Newlyweds must file their marriage papers within a week of their wedding date if they want to avoid a criminal record and a £1,000 fine, the Archbishop of Canterbury’s marriage licensing office has said.
According to new changes, which will reportedly save the Home Office over £30 million, couples will no longer be given a marriage certificate “then and there” at the end of their big day.
Instead, they’ll have to electronically sign a “marriage document” which will need to be taken to their local register office to record their marriage in a database. Couples who fail to do this within the set time frame could be guilty of a criminal offence and have to pay up to £1,000.
The government’s General Register Office has not confirmed the timescale, but the Church of England says it understands couples will have only a week to register their marriage.
The changes have been outlined alongside other moves to modernise marriages, including the appearance of the mother’s maiden name on marriage certificates and the fact that same-sex couples can now have civil partnerships.
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The Faculty Office revealed that couples could even face criminal penalties for not complying with the regulations on Twitter: “There will be criminal penalties for failing to register marriage, in the same way as there are for failing to register the birth of a child or a death.”
Of course, many couples jet straight off on honeymoon after getting married, which could cause a bit of a problem. To combat this, they can ask someone to lodge the document on their behalf.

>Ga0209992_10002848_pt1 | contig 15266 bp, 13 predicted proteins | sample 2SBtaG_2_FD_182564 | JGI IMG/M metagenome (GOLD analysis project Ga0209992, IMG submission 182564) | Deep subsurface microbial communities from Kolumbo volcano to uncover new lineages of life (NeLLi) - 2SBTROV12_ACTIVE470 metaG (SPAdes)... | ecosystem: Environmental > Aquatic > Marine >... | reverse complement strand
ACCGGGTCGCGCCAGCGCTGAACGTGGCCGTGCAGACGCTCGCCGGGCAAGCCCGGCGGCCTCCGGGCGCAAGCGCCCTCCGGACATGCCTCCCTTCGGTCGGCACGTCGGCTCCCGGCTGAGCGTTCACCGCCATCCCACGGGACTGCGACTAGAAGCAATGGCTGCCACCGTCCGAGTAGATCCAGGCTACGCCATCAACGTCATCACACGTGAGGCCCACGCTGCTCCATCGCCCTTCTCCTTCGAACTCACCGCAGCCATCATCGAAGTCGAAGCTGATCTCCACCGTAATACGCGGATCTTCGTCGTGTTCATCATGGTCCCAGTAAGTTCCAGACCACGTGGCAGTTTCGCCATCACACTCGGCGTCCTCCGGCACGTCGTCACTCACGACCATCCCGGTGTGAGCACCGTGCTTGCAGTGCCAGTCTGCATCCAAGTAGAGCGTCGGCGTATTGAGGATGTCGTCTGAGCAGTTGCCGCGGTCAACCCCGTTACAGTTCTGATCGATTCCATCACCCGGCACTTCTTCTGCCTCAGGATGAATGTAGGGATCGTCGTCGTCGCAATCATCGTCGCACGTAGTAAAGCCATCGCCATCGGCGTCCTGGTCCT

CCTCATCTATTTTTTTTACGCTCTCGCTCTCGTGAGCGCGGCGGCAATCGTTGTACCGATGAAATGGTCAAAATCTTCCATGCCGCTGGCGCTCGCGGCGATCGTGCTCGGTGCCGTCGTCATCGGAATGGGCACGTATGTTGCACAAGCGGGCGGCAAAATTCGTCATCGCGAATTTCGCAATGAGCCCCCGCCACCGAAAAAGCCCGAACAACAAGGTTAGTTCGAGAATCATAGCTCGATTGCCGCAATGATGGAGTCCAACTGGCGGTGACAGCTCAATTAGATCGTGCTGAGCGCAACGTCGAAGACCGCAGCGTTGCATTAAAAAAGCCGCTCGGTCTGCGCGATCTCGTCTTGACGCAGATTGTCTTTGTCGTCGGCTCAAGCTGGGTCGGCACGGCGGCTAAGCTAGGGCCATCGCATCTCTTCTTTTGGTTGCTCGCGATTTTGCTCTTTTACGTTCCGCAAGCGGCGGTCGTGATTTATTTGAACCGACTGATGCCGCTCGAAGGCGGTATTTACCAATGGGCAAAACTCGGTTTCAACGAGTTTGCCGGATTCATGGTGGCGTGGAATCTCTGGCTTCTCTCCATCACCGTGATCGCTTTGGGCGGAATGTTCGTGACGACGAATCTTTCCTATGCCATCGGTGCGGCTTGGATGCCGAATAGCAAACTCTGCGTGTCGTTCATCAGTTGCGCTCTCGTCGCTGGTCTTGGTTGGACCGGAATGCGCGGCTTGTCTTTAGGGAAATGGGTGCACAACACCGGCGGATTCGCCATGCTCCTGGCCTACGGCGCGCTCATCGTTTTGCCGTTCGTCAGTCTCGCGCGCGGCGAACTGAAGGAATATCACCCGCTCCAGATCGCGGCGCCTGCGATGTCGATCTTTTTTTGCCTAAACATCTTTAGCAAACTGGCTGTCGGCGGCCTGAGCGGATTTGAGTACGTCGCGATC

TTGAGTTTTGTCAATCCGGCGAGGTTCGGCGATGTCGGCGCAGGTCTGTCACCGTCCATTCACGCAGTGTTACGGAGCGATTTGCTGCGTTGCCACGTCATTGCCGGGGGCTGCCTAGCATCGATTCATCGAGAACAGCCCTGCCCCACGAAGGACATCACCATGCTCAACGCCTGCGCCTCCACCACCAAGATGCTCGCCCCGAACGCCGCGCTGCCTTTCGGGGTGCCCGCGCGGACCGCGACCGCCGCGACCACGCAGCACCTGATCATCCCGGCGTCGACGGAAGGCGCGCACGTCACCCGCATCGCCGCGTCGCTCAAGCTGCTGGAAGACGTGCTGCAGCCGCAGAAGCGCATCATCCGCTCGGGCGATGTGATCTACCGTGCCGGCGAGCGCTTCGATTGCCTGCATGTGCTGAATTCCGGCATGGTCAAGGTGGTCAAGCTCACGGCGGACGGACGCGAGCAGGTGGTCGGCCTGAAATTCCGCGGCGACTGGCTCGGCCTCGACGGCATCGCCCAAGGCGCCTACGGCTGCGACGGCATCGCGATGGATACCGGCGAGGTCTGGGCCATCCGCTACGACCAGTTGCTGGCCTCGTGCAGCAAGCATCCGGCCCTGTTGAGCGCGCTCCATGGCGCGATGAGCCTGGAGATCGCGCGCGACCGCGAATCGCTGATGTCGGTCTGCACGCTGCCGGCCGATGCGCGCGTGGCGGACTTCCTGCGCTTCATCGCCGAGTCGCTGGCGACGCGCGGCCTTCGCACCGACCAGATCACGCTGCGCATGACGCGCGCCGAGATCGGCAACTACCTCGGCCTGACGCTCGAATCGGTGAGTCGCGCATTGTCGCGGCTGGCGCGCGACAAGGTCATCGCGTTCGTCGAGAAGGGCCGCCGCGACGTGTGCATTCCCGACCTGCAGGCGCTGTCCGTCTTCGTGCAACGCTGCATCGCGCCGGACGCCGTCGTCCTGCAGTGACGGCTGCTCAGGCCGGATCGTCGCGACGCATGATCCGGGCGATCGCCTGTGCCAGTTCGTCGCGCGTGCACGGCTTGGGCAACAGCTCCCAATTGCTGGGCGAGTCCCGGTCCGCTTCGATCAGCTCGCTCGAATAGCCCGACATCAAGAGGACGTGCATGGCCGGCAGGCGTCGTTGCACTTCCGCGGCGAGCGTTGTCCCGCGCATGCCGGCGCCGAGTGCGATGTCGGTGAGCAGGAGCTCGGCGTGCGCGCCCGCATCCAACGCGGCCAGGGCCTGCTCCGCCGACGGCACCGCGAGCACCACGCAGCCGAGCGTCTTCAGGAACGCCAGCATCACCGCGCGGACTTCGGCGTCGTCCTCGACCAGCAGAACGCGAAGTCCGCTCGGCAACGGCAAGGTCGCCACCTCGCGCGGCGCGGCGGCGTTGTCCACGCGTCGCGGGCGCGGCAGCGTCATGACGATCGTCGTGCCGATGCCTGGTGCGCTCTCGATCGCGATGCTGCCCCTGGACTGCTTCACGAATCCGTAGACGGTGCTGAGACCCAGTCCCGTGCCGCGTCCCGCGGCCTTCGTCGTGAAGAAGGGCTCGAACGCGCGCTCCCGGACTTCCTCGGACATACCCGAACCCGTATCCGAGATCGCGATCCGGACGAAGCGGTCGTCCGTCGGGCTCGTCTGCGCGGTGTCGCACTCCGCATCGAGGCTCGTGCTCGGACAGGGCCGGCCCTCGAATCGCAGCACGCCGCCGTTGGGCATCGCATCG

The Faculty Office told The Times: “The couple can ask someone to lodge the marriage document on their behalf – as in many cases they will, of course, be on honeymoon – but it is their responsibility, not the officiating minister’s responsibility, to ensure that it is done.”
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The changes, which have been branded “chaotic”, seem to be causing uproar amongst couples planning to say “I do”. Many people believe that it’s too much pressure to put on couples in their first week of marriage.
The Rev Marcus Walker, a London-based Anglican priest, told The Times: “Thanks to the new rules, newly married couples have an immediate threat of criminal sanction laid upon them. Great.”
He continued: “This is going to create all kinds of chaos. A simple revision of the marriage registers and certificates [to] include mothers’ details would have sufficed.
“With 60,000 religious weddings a year, this is going to result in a serious increase in the work of the registry office – and a quite significant increase in staffing, I’d imagine.”